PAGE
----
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TRAVELS IN MEXICO.

contain silver. Over two hundred mines have been worked here, and more than fifty of these have shafts not less than six hundred Feet in depth. Several of them are so extensive, that it takes a day to pass through a single one. When these mines were at the height of their prosperity, a tax of a real was levied upon each marco—half-pound—of silver produced, for the building of the cathedral of Chihuahua and the church of Santa Eulalia. The first cost $600,000 (one writer says $800,000); the last, $150,000; and a surplus of $150,000 remained to the building fund when both were completed. Between 1703 and 1833 silver was taken from these mines amounting to 43,000,000 marcos, or about $344,000,000." This author then adds: "For these mines and the town of Chihuahua, there is every prospect of a renewed and lasting period of wealth, since, sooner or later, there can be no doubt that capital and enterprise will be found to develop the natural resources of this locality."

This statement, made over thirty years ago, was in a measure prophetic, as a company of Eastern capitalists has commenced work at Santa Eulalia, with all the machinery necessary for pumping out the abandoned mines, and exposing the veins that produced so many successive bonanzas. One of their tunnels alone is seven hundred and fifty feet in length, eight feet high, by seven wide, and is intended to tap several mines.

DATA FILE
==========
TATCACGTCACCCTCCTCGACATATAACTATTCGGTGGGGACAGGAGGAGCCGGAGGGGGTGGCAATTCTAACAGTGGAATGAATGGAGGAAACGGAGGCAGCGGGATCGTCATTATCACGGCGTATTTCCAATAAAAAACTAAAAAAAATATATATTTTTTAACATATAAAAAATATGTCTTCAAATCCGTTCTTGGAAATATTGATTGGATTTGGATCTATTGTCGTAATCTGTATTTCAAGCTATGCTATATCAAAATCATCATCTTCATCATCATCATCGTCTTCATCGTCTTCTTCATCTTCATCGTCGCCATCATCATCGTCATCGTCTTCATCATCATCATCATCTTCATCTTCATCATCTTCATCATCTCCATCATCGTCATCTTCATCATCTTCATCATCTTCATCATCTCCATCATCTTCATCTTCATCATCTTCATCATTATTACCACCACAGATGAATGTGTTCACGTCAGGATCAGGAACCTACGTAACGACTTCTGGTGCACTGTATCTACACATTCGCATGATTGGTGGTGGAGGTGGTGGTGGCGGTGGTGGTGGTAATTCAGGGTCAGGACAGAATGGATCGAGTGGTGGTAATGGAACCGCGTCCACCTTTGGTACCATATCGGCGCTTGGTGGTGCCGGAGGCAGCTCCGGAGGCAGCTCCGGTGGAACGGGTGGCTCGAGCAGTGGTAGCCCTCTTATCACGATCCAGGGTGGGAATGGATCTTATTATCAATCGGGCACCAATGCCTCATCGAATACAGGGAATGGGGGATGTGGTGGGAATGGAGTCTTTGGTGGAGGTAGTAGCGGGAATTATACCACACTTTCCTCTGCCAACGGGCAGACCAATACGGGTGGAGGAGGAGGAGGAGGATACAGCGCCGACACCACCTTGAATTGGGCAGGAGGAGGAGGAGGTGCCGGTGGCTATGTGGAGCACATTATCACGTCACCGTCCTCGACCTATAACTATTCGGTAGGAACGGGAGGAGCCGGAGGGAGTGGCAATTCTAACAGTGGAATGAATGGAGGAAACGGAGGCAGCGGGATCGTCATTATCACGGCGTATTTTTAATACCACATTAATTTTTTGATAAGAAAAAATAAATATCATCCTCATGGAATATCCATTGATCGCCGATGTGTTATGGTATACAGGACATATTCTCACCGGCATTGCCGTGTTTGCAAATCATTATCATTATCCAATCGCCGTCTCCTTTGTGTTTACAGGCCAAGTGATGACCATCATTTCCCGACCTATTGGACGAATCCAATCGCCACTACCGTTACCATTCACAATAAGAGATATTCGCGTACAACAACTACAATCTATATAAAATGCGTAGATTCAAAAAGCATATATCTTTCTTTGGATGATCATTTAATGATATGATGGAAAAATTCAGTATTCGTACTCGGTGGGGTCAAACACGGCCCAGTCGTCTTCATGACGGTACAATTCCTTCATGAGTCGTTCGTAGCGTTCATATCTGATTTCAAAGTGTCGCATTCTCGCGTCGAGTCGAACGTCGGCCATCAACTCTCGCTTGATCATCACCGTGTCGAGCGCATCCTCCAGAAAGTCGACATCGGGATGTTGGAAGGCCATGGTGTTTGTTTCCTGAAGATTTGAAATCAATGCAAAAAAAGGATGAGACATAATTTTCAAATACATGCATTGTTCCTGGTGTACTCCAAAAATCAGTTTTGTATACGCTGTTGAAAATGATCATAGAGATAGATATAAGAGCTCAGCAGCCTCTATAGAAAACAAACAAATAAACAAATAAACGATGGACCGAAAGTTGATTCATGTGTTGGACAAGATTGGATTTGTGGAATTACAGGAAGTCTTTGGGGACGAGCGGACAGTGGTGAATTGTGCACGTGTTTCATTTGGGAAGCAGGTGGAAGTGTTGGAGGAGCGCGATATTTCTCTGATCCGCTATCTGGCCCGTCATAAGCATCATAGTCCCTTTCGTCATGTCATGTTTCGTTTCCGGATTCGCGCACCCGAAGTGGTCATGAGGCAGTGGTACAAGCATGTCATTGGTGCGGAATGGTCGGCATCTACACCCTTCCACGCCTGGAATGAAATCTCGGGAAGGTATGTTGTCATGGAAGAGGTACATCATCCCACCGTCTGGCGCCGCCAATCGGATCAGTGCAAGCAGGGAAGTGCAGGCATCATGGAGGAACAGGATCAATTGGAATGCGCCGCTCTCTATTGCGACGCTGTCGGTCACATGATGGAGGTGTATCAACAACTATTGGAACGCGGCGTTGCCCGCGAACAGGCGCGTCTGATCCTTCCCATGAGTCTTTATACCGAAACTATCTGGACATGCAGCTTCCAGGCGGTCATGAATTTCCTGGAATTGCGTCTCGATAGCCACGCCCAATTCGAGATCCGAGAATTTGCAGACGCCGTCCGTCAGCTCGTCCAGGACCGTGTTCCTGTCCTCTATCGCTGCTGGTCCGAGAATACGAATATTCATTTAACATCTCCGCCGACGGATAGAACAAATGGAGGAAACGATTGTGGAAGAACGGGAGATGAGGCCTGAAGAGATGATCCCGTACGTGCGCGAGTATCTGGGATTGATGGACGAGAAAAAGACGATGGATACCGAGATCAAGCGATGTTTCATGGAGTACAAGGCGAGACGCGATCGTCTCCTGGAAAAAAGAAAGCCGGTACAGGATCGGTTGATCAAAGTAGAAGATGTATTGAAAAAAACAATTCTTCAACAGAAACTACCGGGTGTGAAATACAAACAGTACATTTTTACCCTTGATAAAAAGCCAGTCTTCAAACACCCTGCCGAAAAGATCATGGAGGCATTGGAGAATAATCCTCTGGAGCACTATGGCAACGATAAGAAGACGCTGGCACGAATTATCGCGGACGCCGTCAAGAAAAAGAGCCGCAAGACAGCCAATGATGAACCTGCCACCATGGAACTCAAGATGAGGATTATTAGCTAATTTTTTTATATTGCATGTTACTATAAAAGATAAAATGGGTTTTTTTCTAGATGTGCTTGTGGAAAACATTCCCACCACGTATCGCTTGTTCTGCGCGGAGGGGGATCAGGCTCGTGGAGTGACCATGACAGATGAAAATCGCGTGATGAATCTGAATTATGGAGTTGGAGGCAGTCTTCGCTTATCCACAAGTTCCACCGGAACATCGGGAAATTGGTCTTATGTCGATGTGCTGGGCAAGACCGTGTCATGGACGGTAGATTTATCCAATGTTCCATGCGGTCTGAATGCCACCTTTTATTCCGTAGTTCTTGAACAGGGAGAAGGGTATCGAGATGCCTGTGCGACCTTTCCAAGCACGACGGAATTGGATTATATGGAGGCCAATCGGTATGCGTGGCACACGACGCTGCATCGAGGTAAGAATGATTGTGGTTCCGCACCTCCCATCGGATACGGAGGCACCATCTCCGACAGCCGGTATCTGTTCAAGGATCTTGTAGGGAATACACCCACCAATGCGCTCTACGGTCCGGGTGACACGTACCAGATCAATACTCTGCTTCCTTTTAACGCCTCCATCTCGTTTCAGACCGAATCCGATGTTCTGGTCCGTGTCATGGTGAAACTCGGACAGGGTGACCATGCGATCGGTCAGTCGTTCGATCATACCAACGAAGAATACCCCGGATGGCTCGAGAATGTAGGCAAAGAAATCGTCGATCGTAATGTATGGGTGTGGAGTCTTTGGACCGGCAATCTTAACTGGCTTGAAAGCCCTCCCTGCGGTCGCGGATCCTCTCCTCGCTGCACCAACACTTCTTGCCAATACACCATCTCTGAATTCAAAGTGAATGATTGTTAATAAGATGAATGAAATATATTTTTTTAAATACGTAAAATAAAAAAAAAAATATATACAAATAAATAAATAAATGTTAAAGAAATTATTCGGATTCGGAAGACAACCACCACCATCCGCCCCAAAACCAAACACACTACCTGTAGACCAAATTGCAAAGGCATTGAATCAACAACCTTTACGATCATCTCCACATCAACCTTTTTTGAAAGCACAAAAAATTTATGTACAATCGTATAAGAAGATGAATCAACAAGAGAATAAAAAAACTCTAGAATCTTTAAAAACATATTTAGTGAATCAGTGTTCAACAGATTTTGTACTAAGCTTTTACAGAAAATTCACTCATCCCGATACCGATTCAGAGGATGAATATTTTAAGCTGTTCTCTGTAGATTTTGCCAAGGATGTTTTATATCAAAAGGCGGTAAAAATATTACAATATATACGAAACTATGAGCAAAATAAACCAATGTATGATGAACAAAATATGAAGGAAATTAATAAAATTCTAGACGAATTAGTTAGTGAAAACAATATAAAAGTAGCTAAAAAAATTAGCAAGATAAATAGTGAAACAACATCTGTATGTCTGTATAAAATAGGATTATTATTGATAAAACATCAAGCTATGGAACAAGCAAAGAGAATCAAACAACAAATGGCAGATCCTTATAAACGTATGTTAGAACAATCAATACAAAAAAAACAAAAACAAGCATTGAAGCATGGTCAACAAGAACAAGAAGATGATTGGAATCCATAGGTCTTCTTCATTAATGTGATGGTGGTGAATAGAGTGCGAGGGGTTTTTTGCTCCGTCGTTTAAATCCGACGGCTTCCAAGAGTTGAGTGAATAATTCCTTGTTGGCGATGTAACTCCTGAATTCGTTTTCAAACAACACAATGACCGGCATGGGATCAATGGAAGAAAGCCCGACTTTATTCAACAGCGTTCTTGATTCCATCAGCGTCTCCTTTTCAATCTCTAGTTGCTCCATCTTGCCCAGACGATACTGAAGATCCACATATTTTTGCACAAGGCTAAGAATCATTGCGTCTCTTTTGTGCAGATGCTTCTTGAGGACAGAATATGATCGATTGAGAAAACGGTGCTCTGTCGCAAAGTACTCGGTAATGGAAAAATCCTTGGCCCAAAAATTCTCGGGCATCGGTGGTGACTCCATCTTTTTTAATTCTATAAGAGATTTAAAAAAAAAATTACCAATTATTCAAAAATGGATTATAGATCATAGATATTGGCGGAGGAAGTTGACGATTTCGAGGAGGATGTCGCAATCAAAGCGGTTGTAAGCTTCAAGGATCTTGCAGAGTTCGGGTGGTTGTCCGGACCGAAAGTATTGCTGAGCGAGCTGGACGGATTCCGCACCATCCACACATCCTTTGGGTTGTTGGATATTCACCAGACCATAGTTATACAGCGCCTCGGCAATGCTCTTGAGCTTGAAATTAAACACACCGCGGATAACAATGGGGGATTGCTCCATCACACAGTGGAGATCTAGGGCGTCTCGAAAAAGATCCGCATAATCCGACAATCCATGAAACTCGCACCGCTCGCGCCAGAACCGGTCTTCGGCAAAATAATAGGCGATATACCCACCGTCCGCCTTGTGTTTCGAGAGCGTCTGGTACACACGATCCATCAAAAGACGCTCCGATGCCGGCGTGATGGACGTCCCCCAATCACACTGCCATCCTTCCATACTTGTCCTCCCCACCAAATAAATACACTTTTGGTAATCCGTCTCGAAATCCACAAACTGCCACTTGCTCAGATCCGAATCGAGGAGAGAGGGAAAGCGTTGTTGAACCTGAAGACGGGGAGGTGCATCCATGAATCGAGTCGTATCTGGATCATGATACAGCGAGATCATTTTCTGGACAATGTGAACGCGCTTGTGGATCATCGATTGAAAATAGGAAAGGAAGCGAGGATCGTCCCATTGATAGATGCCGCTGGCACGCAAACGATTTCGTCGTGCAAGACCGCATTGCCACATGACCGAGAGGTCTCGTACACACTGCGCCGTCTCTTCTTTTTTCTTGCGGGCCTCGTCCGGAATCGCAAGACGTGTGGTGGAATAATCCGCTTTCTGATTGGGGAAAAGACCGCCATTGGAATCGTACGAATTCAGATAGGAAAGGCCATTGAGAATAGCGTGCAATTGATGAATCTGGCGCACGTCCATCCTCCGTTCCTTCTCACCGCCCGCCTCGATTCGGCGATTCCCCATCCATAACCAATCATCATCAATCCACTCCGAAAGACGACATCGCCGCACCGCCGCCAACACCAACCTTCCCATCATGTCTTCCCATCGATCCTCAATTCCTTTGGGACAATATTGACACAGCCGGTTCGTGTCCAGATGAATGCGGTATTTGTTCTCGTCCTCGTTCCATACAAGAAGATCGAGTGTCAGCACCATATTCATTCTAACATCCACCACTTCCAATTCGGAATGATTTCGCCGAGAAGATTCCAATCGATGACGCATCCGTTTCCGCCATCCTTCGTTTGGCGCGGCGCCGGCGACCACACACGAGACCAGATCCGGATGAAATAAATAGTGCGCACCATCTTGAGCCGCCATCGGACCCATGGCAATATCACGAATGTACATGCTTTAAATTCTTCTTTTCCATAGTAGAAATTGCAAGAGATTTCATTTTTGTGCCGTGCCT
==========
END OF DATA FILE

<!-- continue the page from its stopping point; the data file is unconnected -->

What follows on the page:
In the banking-house of McManus & Co. I was shown a mass of silver as large as a coco-nut, containing that peculiar formation called clavos (or nails), like wires or nails of silver melted together. It had just been received from the Batopilas mines, now owned by a company, the "Batopilas Consolidated," represented by Ex-Governor Shepherd. At the same time the conducta came in from Batopilas with $60,000 in pure silver, as the returns for the month's work. In the list of mines of Northern Mexico, the Batopilas occupy the first place, as they have yielded many bonanzas and have produced some of the largest and most beautiful masses of native silver that have ever been exhibited to the world. They lie on the western declivity of the Sierra Madre, southwest of the city of Chihuahua, and distant five days by coach or muleback. The distance from